A series of punitive laws passed by the British Parliament in 1774 after the Boston Tea Party. The laws were meant to punish the Massachusetts colonists for their defiance in the Boston Tea Party protest in reaction to changes in taxation by the British to the detriment of Colonial goods.
A war fought from 1775-1783 and won by the 13 American colonies to achieve independence from Great Britain.
The first military engagements of the Revolutionary War. The battles were fought in Middlesex County, Province of Massachusetts Bay, within the towns of Lexington, Concord, Lincoln, Menotomy, and Cambridge. They marked the outbreak of armed conflict between Britain and the thirteen colonies.
A battle that was fought during the Siege of Boston in the early stages of the Revolutionary War. The battle is named after Bunker Hill in Charlestown, Massachusetts, which was peripherally involved in the battle. It was the original objective of both the colonial and British troops, though the majority of combat took place on the adjacent hill which later became known as Breed's Hill.
Ratification of the statement adopted by the Second Continental Congress meeting at the Pennsylvania State House in Philadelphia, which announced that the 13 American colonies regarded themselves as 13 indpendent sovereign states, no longer under British rule.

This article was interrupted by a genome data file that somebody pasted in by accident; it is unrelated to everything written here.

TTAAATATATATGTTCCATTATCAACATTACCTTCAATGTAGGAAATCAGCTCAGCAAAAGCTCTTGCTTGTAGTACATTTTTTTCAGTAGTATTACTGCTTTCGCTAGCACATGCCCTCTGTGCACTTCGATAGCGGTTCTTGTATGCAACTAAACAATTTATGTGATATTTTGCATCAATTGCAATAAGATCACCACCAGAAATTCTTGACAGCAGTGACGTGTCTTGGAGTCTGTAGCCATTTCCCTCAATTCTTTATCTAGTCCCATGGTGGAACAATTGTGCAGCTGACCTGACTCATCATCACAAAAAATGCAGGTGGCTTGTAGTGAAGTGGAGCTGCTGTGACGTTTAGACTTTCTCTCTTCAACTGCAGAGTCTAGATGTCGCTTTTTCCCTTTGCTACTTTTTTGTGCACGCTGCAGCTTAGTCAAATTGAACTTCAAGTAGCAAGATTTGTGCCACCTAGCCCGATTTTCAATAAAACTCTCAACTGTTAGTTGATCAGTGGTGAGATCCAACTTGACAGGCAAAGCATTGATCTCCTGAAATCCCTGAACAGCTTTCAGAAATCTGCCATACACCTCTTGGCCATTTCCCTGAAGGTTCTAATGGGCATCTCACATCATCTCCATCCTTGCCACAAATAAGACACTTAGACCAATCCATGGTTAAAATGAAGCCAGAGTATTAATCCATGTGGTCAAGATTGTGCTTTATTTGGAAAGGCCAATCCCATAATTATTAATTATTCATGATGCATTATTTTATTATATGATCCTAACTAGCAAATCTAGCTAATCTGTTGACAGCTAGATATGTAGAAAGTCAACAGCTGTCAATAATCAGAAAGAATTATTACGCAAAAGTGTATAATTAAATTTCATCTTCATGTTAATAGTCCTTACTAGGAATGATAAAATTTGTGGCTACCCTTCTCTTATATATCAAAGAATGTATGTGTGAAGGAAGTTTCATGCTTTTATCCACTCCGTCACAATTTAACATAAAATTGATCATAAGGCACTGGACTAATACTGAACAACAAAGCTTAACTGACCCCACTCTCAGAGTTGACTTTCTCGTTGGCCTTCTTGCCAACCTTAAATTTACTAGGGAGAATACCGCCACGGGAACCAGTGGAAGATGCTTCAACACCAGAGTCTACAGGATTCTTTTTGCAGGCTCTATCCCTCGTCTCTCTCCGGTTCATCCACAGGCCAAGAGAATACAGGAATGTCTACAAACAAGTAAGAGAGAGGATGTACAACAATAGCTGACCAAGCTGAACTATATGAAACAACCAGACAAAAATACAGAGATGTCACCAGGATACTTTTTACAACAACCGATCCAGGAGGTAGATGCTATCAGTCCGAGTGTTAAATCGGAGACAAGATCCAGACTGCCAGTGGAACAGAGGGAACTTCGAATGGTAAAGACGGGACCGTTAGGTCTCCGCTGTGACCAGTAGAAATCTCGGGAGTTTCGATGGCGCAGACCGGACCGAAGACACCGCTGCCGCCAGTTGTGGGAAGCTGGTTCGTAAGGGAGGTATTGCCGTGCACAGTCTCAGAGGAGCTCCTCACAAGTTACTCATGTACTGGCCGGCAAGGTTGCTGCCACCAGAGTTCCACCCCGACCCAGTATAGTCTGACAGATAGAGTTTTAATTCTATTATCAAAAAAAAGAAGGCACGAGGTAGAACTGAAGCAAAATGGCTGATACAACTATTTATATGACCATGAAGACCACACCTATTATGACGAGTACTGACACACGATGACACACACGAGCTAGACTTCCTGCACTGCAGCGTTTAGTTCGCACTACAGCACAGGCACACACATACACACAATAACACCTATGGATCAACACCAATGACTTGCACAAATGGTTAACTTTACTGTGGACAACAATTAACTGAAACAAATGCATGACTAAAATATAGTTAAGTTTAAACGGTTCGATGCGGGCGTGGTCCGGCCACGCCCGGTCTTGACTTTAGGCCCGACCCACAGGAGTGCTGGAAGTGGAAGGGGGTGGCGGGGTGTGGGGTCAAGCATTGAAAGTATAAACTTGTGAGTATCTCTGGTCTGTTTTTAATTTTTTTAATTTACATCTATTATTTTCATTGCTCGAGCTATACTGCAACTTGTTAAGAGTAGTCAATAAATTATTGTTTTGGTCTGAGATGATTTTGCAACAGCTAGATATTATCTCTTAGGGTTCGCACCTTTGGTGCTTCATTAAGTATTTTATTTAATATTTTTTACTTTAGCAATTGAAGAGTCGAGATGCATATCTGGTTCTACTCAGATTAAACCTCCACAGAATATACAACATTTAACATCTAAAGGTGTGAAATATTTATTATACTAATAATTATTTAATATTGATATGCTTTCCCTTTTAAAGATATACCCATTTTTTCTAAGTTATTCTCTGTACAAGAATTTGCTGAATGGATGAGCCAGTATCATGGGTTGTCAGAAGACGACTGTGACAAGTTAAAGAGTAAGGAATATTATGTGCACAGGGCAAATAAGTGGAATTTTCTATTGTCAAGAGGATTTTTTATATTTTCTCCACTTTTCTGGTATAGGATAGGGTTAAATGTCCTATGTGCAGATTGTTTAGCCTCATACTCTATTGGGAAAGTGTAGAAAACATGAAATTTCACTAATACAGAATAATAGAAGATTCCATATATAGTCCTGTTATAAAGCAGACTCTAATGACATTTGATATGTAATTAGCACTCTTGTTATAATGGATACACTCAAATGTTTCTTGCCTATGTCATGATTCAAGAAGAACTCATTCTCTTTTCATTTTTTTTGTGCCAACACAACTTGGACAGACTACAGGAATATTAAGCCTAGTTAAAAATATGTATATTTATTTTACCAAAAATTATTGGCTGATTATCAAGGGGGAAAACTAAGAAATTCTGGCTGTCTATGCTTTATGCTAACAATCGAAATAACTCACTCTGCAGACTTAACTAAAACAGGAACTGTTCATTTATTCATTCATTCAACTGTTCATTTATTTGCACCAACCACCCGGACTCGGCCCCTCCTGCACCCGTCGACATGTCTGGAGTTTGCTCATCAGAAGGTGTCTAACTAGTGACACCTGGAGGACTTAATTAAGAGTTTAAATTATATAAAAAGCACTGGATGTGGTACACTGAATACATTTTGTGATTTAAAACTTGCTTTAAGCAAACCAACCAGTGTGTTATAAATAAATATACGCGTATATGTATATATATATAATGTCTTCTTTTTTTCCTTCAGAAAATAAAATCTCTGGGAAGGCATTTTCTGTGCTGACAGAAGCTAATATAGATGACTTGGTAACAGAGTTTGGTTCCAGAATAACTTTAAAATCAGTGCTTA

A defensive alliance between France and the United States, formed in the midst of the Revolutionary War, which promised mutual military support in case fighting should break out between French and British forces, as the result signing the previously concluded Treaty of Amity and Commerce.
Ratification of an agreement among the 13 colonies that served as its first constitution. It was approved, after much debate by the Second Continental Congress and sent to the states for ratification.
Signed in Paris by representatives of King George III of Great Britain and representatives of the United States of America on September 3, 1783, ended the American Revolutionary War. The treaty set the boundaries between the British Empire in North America and the United States.
An armed uprising in Massachusetts (mostly in and around Springfield) during 1786 and 1787. Revolutionary War veteran Daniel Shays led four thousand rebels (called Shaysites) in an uprising against perceived economic and civil rights injustices. In 1787, the rebels marched on the United States' Armory at Springfield in an unsuccessful attempt to seize its weaponry and overthrow the government.
Ratification of the supreme law of the United States. It embodies the fundamental laws and principles by which the United States is governed. It was drafted by the Constitutional Convention and later supplemented by the Bill of Rights and other amendments.